The Fed meets on June 13-14. On June 13th, the CPI for May will be released. Unless that CPI report is quite “hot,” a Fed “pause” in their rate hiking cycle is very likely. The official word will be that the “pause” is not a sign that the next move will be a move down (i.e., called a “pivot”). But, they have to say this, or else the financial markets would begin to move market rates lower in anticipation.

The Fed views interest rates as its primary inflation-fighting tool. As we have pointed out in prior blogs, the inflation rate in this cycle is closely tied to the growth/contraction of the money supply with a 16-month lag (see chart). Their Quantitative Tightening (QT) tool has been quite effective in the fight against inflation. (Note: When the Fed sells bonds from its portfolio, it reduces demand deposits in the banking system which shrinks the money supply (M2). The chart shows how the money supply (M2) influences CPI inflation with a 16-month lag.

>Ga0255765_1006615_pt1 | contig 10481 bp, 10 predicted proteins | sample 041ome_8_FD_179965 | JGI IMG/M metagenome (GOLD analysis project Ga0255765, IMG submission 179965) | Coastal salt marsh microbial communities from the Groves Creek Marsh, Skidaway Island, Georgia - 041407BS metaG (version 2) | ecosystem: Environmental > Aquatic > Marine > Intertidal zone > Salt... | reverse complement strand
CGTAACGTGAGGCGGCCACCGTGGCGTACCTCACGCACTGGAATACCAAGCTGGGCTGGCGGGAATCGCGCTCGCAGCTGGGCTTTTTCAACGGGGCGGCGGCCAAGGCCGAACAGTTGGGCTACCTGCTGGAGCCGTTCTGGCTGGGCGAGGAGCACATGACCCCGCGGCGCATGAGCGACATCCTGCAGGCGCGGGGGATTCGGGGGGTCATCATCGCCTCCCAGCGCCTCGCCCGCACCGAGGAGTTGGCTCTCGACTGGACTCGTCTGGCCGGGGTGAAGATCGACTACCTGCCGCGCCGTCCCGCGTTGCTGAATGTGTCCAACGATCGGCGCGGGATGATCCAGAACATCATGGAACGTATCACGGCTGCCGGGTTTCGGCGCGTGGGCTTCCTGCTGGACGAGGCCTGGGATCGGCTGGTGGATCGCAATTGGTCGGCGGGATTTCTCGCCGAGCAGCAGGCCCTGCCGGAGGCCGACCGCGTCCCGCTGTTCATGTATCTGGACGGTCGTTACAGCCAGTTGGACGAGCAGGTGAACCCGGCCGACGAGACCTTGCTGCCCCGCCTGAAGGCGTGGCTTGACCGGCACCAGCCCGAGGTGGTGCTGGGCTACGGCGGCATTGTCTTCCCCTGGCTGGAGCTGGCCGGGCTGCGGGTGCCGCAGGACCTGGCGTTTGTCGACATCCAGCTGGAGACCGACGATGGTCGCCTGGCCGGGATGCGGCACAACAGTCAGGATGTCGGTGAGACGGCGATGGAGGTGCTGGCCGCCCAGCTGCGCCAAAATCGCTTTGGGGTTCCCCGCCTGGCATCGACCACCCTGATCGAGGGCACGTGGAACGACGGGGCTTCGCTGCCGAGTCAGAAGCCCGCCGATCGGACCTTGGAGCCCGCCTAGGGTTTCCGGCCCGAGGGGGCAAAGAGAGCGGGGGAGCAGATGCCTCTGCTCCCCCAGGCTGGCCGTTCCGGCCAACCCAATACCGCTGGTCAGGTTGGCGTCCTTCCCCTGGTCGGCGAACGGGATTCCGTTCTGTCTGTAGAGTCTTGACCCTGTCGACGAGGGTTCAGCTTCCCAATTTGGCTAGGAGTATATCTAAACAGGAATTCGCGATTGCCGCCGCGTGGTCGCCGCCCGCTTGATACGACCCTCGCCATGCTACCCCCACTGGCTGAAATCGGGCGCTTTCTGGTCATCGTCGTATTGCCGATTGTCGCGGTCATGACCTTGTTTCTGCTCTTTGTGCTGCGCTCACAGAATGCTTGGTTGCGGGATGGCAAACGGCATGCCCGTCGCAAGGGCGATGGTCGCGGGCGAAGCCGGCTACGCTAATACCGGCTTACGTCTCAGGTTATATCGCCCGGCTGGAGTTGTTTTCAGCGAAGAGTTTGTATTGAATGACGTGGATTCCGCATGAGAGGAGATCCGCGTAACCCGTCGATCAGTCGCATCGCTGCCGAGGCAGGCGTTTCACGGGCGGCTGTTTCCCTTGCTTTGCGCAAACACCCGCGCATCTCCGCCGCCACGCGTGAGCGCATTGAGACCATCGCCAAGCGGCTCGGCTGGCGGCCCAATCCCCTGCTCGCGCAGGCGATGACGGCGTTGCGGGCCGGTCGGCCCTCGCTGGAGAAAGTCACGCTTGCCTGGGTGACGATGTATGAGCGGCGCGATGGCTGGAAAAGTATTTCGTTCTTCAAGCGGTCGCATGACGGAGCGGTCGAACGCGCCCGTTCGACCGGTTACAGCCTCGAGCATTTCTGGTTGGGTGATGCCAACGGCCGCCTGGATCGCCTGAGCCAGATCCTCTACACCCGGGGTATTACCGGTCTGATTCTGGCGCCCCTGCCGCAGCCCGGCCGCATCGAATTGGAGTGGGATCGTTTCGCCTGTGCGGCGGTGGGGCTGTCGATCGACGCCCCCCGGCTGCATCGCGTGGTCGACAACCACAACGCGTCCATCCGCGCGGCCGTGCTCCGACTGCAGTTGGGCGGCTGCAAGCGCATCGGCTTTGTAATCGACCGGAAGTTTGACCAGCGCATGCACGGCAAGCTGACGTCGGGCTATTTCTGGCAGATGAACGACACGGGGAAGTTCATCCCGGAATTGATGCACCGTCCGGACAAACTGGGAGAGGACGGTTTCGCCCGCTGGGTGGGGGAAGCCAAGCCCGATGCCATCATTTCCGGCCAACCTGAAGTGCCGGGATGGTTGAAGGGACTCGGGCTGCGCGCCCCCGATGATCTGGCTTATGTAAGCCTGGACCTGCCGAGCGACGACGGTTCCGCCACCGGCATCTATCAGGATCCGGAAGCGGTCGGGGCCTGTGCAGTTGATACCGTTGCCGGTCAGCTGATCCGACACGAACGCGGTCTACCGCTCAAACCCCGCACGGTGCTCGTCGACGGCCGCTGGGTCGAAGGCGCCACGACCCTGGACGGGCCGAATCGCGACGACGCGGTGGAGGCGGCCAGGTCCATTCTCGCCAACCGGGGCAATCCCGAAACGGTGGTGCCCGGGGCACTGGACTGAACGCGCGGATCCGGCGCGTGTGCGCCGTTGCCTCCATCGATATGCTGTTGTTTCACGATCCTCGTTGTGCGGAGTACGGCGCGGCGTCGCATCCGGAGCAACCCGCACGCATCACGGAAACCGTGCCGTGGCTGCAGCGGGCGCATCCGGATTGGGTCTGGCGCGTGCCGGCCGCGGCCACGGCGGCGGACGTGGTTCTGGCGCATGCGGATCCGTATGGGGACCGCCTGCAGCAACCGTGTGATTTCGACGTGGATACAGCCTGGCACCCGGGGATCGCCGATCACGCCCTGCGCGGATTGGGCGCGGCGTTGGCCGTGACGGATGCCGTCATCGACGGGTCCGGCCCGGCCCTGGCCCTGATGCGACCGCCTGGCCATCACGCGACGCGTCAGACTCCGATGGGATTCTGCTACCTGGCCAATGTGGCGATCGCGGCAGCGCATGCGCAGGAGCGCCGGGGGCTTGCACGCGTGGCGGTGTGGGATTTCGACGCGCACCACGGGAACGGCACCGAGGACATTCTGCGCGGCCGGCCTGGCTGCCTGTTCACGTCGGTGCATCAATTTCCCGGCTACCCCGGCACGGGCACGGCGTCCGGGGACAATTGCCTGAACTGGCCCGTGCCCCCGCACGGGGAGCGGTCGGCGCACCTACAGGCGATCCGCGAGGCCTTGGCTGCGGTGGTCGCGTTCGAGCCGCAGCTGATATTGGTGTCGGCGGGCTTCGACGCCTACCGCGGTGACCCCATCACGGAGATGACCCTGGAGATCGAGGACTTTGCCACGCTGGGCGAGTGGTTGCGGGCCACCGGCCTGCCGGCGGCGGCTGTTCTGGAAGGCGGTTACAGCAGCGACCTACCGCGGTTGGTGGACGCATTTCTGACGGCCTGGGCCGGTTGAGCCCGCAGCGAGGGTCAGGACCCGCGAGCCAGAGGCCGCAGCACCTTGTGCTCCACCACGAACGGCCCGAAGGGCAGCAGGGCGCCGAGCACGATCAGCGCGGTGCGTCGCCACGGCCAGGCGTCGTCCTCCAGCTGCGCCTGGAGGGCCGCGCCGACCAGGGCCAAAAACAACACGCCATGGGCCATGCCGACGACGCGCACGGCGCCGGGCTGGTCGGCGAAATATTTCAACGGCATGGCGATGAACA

The preponderance of the incoming economic data is moving to the downside, yet the equity market (S&P500) closed on Friday (June 9) at its highest level since May 2022. This is puzzling, especially considering falling retail sales, corporate profits, and likely even GDP itself. Moreover, in the near future, there will be a liquidity squeeze as the Treasury seeks to rebuild its cash ($1 trillion) in the wake of the debt ceiling resolution. We may see interest rates temporarily spike, especially in the maturity time frames of the Treasury’s issuance. This will sap the economy of liquidity; the financial markets are sure to take note since they are liquidity dependent. A liquidity squeeze always has negative economic consequences. Stay tuned!

Robert Barone, Ph.D.

(Joshua Barone and Eugene Hoover contributed to this blog)


lastest posts

popular tags

Send Us A Message